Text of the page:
Considering how this project has been so endlessly dissected, it might seem difficult to compile a list of 10 things you didn’t know about Led Zeppelin IV. But that’s just what we asked from George Case, author of Led Zeppelin FAQ: All That’s Left to Know About the Greatest Hard Rock Band of All Time.
Far from a typical biography, Case’s book jumps in a dizzying but wonderful way across years and topics to explore the band’s work from every perspective possible. As Case explains, “I started off as a fan, but I wanted to write more than just the traditional fan biography. I wanted to dig a little more into the whole cultural background of what Zeppelin was doing when they were actually an active group.”
This is partially done to debunk the sometimes erroneous legends that have surrounded the band over the years: “There seems to have been a mythology put onto them since they broke up, and the fan community has read so much into the music and the album covers and what the band was doing, and when you go back to the actual interviews of what they said they were doing it, they’re actually a lot more off-hand about it than people might suspect.”
Which makes a lot of sense, given the band’s schedule at the time. “Those first four albums were made in less than two years, so obviously they were working at a really fast pace. They didn’t have time to think about everything they were doing and try to come up with a reasoning for why they made the songs, or what they put on the album covers. So, I was trying to remind the readers about that, that a lot of this was more haphazard than it seems to be in retrospect.”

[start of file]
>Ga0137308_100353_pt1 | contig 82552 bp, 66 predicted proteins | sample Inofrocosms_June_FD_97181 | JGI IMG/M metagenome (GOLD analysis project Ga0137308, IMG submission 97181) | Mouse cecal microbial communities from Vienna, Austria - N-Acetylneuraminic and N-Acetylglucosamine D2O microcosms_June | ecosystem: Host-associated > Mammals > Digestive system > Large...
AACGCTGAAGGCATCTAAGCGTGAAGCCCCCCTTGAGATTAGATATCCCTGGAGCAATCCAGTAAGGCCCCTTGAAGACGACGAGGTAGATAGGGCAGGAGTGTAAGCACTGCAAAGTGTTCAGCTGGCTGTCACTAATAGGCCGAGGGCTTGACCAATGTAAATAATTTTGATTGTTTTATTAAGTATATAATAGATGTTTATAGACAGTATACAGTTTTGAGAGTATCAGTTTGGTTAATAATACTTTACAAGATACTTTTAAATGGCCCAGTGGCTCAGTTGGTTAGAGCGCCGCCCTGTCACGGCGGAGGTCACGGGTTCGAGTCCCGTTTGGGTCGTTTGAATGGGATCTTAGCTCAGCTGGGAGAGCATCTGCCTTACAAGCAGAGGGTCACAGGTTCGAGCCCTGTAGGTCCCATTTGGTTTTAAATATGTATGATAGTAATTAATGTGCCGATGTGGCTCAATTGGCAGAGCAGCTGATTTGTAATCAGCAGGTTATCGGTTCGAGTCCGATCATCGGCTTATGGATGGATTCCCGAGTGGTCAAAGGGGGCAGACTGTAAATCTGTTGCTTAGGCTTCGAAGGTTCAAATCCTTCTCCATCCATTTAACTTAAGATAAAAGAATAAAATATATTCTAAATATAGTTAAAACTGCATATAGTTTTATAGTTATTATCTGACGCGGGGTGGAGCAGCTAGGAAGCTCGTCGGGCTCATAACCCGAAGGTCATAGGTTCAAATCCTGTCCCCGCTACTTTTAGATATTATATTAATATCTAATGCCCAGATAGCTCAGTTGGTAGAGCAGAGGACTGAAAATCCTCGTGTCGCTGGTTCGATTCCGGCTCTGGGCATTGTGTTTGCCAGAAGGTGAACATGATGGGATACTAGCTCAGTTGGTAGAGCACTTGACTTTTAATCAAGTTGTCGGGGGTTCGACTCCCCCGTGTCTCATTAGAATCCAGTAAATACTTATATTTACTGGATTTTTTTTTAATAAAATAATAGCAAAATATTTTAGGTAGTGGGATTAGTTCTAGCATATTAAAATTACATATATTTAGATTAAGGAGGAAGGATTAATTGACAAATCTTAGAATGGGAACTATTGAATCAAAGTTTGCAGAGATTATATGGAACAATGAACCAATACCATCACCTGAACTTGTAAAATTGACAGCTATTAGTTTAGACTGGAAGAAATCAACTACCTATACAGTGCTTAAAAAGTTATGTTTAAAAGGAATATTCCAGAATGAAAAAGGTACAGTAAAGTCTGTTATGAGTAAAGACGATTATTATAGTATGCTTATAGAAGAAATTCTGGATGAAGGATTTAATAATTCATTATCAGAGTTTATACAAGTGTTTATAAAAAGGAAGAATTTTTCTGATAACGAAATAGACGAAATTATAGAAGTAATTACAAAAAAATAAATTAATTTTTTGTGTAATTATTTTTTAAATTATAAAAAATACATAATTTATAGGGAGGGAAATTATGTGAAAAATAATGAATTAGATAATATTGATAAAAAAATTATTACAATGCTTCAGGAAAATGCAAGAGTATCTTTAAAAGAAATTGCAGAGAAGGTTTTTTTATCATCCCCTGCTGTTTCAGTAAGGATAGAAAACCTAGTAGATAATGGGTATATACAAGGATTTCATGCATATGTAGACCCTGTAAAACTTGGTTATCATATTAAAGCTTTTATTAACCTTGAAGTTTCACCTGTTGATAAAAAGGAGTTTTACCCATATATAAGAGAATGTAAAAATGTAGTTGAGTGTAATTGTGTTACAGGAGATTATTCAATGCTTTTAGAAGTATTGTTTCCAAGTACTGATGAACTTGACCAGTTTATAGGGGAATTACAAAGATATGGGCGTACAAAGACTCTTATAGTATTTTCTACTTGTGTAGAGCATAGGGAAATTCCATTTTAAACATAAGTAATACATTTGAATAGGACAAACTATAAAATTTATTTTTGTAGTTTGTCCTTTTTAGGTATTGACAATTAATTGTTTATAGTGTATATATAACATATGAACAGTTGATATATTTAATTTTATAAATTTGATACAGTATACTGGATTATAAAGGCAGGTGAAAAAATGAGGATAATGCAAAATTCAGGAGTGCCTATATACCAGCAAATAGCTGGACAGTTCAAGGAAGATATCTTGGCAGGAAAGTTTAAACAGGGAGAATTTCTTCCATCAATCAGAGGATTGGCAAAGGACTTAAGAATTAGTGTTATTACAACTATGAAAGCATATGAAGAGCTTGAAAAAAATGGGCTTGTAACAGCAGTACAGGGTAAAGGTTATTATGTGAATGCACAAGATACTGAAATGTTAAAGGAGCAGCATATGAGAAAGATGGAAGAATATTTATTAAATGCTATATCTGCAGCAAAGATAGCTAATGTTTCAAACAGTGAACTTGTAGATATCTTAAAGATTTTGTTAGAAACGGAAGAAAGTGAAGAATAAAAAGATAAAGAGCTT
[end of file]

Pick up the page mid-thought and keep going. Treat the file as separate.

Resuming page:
It’s a fantastic read and we highly suggest you check out the book – and of course, this list of 10 Things You Didn’t Know About Led Zeppelin IV, as we celebrate the album’s arrival on Nov. 8, 1971.
1. They had a good reason for not including their name or faces on the cover.
“The cover wasn’t meant to antagonize the record company,” Jimmy Page told reporter Brad Tolinksi in 2001. “It was designed as our response to the music critics who maintained that the success of our first three albums was driven by hype and not talent. … So, we stripped everything away, and let the music do the talking.”
2. The opening sounds of “Black Dog” are a byproduct of studio technology.
As Case explains, “Page did a lot of overdubbing, so when you’ve got three separate tracks of guitars to be played together, they have to get synched. It’s the sound of the tape rolling. He could have cut it out. It’s just them getting lined up from the separate takes and all.” Instead, the guitarist left them in, thinking it sounded like “the massing of the guitar armies.”
3. Robert Plant‘s the only one moving at normal speed on “When the Levee Breaks.”
Much has been made of the Headley Grange stairwell that helped capture that massive “Levee” drum sound: “People wonder how that sounds so planetary, but there was a natural echo there, and then they put more on it. They also slowed it down in the mix so it sounded really booming, had this huge reverb to it. It’s almost physical when you listen to it.” In fact, “The only sound on ‘When the Levee Breaks’ that’s recorded in natural time is Plant’s voice. Everything else is slowed down just a little bit to make it really heavy.”
4. If you had to pick the least popular song on the album, it would probably be “Four Sticks.”
Although he’s quick to label it “a very tough call,” Case mentions in the book that the rhythmically tricky “Four Sticks” is probably the least essential of all the songs on IV. “I don’t think it’s bad at all, but I think of all the songs on the record it’s the least listenable.” Perhaps the band agrees: “Seven of the eight songs from that album are on their 1990 box set, and ‘Four Sticks’ was the one that didn’t make it. Compared to the other tracks on there, it just doesn’t stand out as much.”